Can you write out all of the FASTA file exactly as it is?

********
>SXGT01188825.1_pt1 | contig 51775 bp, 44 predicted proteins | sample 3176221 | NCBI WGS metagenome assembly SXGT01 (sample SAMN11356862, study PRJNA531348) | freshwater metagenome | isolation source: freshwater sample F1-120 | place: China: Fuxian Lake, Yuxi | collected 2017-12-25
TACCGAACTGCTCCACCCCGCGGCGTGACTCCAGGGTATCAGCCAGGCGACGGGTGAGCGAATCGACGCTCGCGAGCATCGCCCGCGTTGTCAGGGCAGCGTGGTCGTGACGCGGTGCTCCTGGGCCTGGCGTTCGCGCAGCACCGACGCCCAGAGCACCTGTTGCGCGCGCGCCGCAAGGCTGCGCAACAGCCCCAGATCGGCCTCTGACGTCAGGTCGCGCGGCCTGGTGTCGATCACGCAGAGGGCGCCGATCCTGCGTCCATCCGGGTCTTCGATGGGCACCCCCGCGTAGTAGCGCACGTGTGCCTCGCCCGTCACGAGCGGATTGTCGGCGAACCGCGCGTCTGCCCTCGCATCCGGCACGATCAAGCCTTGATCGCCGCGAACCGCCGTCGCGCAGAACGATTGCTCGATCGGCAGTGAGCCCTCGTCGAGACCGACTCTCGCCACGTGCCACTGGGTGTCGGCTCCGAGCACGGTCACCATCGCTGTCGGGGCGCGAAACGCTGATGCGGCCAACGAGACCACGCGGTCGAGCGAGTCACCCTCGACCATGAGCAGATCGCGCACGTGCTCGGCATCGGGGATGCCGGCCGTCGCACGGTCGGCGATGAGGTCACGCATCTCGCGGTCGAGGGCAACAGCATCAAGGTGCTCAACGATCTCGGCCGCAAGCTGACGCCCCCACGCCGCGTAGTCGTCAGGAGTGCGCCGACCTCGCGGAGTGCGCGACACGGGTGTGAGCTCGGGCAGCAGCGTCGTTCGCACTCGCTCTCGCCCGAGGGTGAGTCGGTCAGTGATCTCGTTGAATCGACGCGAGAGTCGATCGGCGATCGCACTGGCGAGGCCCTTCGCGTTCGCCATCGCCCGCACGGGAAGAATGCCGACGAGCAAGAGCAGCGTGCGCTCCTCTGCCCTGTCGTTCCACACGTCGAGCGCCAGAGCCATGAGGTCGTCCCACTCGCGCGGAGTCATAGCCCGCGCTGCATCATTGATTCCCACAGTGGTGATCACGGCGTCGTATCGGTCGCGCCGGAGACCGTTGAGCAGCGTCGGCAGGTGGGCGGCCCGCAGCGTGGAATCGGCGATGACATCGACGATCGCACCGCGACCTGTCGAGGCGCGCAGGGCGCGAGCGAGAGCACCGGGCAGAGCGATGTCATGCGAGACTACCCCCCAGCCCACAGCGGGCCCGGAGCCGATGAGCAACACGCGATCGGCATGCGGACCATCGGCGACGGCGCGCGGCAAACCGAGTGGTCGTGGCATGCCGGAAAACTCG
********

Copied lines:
>SXGT01188825.1_pt1 | contig 51775 bp, 44 predicted proteins | sample 3176221 | NCBI WGS metagenome assembly SXGT01 (sample SAMN11356862, study PRJNA531348) | freshwater metagenome | isolation source: freshwater sample F1-120 | place: China: Fuxian Lake, Yuxi | collected 2017-12-25
TACCGAACTGCTCCACCCCGCGGCGTGACTCCAGGGTATCAGCCAGGCGACGGGTGAGCGAATCGACGCTCGCGAGCATCGCCCGCGTTGTCAGGGCAGCGTGGTCGTGACGCGGTGCTCCTGGGCCTGGCGTTCGCGCAGCACCGACGCCCAGAGCACCTGTTGCGCGCGCGCCGCAAGGCTGCGCAACAGCCCCAGATCGGCCTCTGACGTCAGGTCGCGCGGCCTGGTGTCGATCACGCAGAGGGCGCCGATCCTGCGTCCATCCGGGTCTTCGATGGGCACCCCCGCGTAGTAGCGCACGTGTGCCTCGCCCGTCACGAGCGGATTGTCGGCGAACCGCGCGTCTGCCCTCGCATCCGGCACGATCAAGCCTTGATCGCCGCGAACCGCCGTCGCGCAGAACGATTGCTCGATCGGCAGTGAGCCCTCGTCGAGACCGACTCTCGCCACGTGCCACTGGGTGTCGGCTCCGAGCACGGTCACCATCGCTGTCGGGGCGCGAAACGCTGATGCGGCCAACGAGACCACGCGGTCGAGCGAGTCACCCTCGACCATGAGCAGATCGCGCACGTGCTCGGCATCGGGGATGCCGGCCGTCGCACGGTCGGCGATGAGGTCACGCATCTCGCGGTCGAGGGCAACAGCATCAAGGTGCTCAACGATCTCGGCCGCAAGCTGACGCCCCCACGCCGCGTAGTCGTCAGGAGTGCGCCGACCTCGCGGAGTGCGCGACACGGGTGTGAGCTCGGGCAGCAGCGTCGTTCGCACTCGCTCTCGCCCGAGGGTGAGTCGGTCAGTGATCTCGTTGAATCGACGCGAGAGTCGATCGGCGATCGCACTGGCGAGGCCCTTCGCGTTCGCCATCGCCCGCACGGGAAGAATGCCGACGAGCAAGAGCAGCGTGCGCTCCTCTGCCCTGTCGTTCCACACGTCGAGCGCCAGAGCCATGAGGTCGTCCCACTCGCGCGGAGTCATAGCCCGCGCTGCATCATTGATTCCCACAGTGGTGATCACGGCGTCGTATCGGTCGCGCCGGAGACCGTTGAGCAGCGTCGGCAGGTGGGCGGCCCGCAGCGTGGAATCGGCGATGACATCGACGATCGCACCGCGACCTGTCGAGGCGCGCAGGGCGCGAGCGAGAGCACCGGGCAGAGCGATGTCATGCGAGACTACCCCCCAGCCCACAGCGGGCCCGGAGCCGATGAGCAACACGCGATCGGCATGCGGACCATCGGCGACGGCGCGCGGCAAACCGAGTGGTCGTGGCATGCCGGAAAACTCG